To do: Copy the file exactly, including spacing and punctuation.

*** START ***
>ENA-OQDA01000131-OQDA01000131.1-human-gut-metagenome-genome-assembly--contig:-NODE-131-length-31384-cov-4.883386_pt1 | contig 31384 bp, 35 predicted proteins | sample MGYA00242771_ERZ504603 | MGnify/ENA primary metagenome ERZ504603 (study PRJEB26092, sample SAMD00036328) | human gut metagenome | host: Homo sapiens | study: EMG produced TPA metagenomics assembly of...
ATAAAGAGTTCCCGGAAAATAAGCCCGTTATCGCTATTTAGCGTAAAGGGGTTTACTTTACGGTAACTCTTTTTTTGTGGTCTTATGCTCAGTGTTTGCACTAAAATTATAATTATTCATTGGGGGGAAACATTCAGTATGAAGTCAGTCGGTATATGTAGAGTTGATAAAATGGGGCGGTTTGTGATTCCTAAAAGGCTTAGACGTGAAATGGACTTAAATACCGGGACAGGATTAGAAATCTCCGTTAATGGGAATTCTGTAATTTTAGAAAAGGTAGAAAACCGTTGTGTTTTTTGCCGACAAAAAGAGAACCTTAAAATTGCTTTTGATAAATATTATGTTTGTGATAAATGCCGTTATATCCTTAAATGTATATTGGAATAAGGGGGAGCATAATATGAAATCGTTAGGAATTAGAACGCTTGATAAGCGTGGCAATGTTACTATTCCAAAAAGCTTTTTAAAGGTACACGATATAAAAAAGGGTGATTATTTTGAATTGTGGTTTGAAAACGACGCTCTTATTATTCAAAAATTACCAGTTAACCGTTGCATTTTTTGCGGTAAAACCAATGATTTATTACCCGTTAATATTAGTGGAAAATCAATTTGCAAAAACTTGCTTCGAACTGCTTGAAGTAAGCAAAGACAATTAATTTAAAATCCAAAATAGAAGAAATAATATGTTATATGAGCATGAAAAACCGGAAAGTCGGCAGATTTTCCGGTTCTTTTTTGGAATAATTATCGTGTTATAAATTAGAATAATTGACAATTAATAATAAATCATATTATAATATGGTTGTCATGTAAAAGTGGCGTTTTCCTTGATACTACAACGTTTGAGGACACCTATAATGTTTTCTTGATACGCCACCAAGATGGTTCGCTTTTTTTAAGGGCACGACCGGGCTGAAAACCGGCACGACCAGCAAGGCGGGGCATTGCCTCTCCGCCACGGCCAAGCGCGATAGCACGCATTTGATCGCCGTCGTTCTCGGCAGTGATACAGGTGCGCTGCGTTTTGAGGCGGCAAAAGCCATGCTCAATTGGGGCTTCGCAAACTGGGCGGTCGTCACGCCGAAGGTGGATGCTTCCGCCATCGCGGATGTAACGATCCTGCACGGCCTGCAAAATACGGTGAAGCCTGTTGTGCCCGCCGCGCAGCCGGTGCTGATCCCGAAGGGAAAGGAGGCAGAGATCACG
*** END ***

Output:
>ENA-OQDA01000131-OQDA01000131.1-human-gut-metagenome-genome-assembly--contig:-NODE-131-length-31384-cov-4.883386_pt1 | contig 31384 bp, 35 predicted proteins | sample MGYA00242771_ERZ504603 | MGnify/ENA primary metagenome ERZ504603 (study PRJEB26092, sample SAMD00036328) | human gut metagenome | host: Homo sapiens | study: EMG produced TPA metagenomics assembly of...
ATAAAGAGTTCCCGGAAAATAAGCCCGTTATCGCTATTTAGCGTAAAGGGGTTTACTTTACGGTAACTCTTTTTTTGTGGTCTTATGCTCAGTGTTTGCACTAAAATTATAATTATTCATTGGGGGGAAACATTCAGTATGAAGTCAGTCGGTATATGTAGAGTTGATAAAATGGGGCGGTTTGTGATTCCTAAAAGGCTTAGACGTGAAATGGACTTAAATACCGGGACAGGATTAGAAATCTCCGTTAATGGGAATTCTGTAATTTTAGAAAAGGTAGAAAACCGTTGTGTTTTTTGCCGACAAAAAGAGAACCTTAAAATTGCTTTTGATAAATATTATGTTTGTGATAAATGCCGTTATATCCTTAAATGTATATTGGAATAAGGGGGAGCATAATATGAAATCGTTAGGAATTAGAACGCTTGATAAGCGTGGCAATGTTACTATTCCAAAAAGCTTTTTAAAGGTACACGATATAAAAAAGGGTGATTATTTTGAATTGTGGTTTGAAAACGACGCTCTTATTATTCAAAAATTACCAGTTAACCGTTGCATTTTTTGCGGTAAAACCAATGATTTATTACCCGTTAATATTAGTGGAAAATCAATTTGCAAAAACTTGCTTCGAACTGCTTGAAGTAAGCAAAGACAATTAATTTAAAATCCAAAATAGAAGAAATAATATGTTATATGAGCATGAAAAACCGGAAAGTCGGCAGATTTTCCGGTTCTTTTTTGGAATAATTATCGTGTTATAAATTAGAATAATTGACAATTAATAATAAATCATATTATAATATGGTTGTCATGTAAAAGTGGCGTTTTCCTTGATACTACAACGTTTGAGGACACCTATAATGTTTTCTTGATACGCCACCAAGATGGTTCGCTTTTTTTAAGGGCACGACCGGGCTGAAAACCGGCACGACCAGCAAGGCGGGGCATTGCCTCTCCGCCACGGCCAAGCGCGATAGCACGCATTTGATCGCCGTCGTTCTCGGCAGTGATACAGGTGCGCTGCGTTTTGAGGCGGCAAAAGCCATGCTCAATTGGGGCTTCGCAAACTGGGCGGTCGTCACGCCGAAGGTGGATGCTTCCGCCATCGCGGATGTAACGATCCTGCACGGCCTGCAAAATACGGTGAAGCCTGTTGTGCCCGCCGCGCAGCCGGTGCTGATCCCGAAGGGAAAGGAGGCAGAGATCACG